Reconciliation of non-market economies : GATT trade rules
University of British Columbia
Master of Laws - LLM
Due to the abortion of the proposed Havana Charter and non-participation of the USSR and other State trading economies in the Charter negotiations, GATT has been acting as a traders' club - a club mainly beneficial to western •market economies. Its rules are formulated almost exclusively in favor of free trade on a comparative advantage and private enterprise basis. There is virtually no place for NMEs to have effective access. As one of the pivots of post-World-War-II multilateralism, GATT assumes a major role in compromising, integrating, regulating and supervising diversified member nations' trade laws and policies. Its legal framework, however, is inadequate to deal with the integration of NME. This is because GATT is framed essentially along the line of market ideology and minimal government intervention. NMEs, on the other hand, discard market ideology and adopt wholesale government intervention and central planning as a basic form of economy. While trading practice in NMEs is basically incompatible with the GATT-promoted free trade rules, accommodations were made to facilitate NMEs' request for membership. Consequently, Poland, Romania, Hungary and Yugoslavia became GATT members respectively during the 1960s and 70s. At that time East European countries maintained command state trading thus were unable to be fully integrated into the GATT-based international trade order. During negotiations on terms of NMEs' accession to GATT, GATT countries adopted an import commitments approach to solve the central and much debated issue of market access to NME countries. Despite its merits, the approach has been criticized notwithstanding the fact that no alternative has been suggested. Accordingly, the primary objective of the thesis is to rethink the existing approaches to NMEs in order to explore new ways of effectively integrating NMEs into the GATT legal framework. By approaching the thesis problem carefully, the writer arrives at the conclusion that although GATT would need new assumptions with a view to regaining a new consensus of broader international representation and participation, a considerable and substantial decentralization in the NME is unavoidable in order to adapt themselves into the GATT framework. In the meantime, it is stressed that all GATT countries should continue to facilitate NMEs' access to the GATT forum in the hope that NMEs being potential world traders would increase world prosperity and understanding by broader participation. World prosperity, needless to say, is the best guarantee of world peace and security.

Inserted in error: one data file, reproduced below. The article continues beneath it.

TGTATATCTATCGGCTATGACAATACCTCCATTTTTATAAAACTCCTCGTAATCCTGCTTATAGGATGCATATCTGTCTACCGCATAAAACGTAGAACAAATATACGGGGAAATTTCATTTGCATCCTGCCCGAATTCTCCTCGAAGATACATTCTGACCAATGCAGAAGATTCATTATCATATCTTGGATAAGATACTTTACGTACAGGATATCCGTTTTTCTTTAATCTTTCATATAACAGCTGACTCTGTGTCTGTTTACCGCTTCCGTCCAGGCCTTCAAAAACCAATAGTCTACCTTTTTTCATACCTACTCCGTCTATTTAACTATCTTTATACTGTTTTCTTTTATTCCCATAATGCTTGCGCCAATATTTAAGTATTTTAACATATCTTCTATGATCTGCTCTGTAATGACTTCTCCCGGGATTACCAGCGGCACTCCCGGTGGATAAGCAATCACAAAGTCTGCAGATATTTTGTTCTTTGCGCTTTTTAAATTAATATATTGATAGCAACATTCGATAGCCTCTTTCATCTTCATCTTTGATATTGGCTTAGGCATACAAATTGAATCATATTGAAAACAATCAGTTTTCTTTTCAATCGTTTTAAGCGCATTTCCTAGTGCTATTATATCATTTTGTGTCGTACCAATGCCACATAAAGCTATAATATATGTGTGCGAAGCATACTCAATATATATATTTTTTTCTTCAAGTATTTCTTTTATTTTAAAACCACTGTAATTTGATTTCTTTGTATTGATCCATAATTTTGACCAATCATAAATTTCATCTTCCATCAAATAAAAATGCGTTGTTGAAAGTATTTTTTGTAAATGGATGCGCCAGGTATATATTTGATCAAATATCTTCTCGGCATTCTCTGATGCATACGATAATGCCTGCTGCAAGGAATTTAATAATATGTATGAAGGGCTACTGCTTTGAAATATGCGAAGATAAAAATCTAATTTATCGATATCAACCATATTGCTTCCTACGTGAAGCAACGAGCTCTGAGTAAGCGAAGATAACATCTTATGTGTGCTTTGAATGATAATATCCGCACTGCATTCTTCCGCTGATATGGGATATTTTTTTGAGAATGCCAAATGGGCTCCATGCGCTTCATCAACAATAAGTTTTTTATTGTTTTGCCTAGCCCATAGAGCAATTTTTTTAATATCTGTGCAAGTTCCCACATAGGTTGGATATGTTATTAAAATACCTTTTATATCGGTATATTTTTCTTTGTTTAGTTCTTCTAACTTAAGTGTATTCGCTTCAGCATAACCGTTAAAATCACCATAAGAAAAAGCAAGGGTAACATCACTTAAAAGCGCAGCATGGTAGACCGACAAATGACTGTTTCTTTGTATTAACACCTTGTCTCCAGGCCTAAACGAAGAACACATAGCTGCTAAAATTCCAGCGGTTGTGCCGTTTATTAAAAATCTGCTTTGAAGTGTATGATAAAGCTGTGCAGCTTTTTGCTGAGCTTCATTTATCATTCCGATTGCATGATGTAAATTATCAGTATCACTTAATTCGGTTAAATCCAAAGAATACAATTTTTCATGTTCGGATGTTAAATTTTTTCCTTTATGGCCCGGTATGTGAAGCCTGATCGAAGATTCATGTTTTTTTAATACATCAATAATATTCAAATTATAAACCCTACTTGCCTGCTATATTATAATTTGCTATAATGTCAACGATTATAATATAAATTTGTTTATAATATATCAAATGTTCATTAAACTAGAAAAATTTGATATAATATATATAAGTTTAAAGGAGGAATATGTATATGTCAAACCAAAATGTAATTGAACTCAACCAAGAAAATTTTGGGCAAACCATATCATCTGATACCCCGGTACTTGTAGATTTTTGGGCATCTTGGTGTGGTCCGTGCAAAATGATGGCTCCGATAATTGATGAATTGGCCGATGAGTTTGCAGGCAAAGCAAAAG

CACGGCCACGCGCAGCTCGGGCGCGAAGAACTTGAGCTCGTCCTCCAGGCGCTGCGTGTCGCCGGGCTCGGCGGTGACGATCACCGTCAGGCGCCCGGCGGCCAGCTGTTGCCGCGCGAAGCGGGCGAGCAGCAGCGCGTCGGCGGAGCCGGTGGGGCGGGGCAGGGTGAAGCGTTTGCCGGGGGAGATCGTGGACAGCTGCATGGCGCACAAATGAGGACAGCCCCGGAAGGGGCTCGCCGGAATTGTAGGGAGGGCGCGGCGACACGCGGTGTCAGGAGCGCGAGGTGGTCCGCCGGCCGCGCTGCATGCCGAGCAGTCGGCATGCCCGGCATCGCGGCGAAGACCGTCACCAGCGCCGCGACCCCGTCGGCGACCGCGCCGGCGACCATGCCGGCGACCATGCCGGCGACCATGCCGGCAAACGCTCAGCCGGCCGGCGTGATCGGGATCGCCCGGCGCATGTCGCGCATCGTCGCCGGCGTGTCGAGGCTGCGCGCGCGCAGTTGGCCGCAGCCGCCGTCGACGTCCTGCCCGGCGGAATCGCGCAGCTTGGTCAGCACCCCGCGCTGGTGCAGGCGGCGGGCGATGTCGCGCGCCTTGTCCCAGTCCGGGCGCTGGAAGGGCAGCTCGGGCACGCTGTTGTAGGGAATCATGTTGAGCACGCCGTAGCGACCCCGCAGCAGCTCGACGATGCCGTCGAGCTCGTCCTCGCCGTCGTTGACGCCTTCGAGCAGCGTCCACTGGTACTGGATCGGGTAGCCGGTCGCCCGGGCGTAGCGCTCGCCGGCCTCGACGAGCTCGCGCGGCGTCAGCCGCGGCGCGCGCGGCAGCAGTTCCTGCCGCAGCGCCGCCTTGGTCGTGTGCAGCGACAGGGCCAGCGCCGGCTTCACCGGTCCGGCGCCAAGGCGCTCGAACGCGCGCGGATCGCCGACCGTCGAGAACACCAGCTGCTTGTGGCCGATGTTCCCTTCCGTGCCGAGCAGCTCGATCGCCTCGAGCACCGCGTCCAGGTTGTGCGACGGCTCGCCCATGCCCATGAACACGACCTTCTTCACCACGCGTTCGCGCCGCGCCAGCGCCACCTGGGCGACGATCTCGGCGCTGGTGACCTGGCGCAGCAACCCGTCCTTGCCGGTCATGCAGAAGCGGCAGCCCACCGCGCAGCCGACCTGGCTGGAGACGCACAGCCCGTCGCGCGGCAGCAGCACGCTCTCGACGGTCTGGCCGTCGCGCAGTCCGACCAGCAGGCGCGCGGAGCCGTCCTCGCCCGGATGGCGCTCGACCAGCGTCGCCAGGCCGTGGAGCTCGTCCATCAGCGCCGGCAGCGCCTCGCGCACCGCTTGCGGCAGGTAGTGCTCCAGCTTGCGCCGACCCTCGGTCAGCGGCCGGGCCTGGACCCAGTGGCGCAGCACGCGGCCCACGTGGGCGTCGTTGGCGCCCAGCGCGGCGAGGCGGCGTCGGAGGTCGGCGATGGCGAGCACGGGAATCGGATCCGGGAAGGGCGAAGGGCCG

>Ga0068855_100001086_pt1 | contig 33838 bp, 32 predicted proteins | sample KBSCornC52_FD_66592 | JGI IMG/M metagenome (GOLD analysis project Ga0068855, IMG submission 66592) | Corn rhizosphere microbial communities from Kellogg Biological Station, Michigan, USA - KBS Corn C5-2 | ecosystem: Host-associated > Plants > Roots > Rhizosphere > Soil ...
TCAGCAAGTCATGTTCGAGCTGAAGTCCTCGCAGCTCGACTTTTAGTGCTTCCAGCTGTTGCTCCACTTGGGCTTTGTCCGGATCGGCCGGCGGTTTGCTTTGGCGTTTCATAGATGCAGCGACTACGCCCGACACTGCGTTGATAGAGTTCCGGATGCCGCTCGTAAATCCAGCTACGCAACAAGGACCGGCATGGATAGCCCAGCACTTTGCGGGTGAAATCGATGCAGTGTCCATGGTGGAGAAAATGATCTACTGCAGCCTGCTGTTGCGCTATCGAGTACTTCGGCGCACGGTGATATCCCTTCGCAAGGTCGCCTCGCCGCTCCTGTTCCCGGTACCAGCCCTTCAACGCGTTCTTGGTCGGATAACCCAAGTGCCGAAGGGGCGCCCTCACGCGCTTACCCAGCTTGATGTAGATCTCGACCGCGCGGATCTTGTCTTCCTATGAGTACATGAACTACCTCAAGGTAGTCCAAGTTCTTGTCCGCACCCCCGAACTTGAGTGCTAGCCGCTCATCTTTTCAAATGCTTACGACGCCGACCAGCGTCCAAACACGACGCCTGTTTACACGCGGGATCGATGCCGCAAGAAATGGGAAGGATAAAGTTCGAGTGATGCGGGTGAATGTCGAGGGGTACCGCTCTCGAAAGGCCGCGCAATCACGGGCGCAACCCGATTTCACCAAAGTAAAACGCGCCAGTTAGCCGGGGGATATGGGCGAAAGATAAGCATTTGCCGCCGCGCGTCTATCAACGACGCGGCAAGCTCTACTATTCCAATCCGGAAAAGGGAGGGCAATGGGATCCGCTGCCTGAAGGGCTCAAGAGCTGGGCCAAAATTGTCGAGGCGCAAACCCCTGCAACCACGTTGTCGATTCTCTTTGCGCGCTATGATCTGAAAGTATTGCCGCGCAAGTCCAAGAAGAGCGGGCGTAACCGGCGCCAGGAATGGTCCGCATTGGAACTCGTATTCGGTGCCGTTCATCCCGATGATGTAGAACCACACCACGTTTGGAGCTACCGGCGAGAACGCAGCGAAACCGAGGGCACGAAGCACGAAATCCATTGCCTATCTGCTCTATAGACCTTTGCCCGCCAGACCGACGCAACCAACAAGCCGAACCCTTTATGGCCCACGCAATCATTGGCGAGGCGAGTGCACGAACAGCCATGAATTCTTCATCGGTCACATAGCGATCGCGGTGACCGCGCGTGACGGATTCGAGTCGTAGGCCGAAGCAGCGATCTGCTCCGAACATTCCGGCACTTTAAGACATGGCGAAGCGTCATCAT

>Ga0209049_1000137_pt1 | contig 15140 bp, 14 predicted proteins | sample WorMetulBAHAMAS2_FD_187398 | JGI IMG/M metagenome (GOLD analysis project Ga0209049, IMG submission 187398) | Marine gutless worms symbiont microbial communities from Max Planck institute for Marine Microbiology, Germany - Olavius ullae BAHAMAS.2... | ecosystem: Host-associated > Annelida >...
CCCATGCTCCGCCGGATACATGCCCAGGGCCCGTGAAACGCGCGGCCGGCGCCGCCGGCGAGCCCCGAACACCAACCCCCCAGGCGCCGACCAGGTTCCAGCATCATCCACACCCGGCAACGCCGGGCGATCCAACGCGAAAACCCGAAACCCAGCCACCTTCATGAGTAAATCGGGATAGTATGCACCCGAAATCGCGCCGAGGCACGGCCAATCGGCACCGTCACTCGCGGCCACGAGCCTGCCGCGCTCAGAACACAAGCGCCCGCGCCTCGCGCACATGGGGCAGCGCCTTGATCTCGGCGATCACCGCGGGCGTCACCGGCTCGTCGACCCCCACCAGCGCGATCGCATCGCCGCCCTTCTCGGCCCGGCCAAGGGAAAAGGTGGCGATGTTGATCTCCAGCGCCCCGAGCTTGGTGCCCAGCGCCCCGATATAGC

General Agreement on Tariffs and Trade (Organization); International trade
Law, Peter A. Allard School of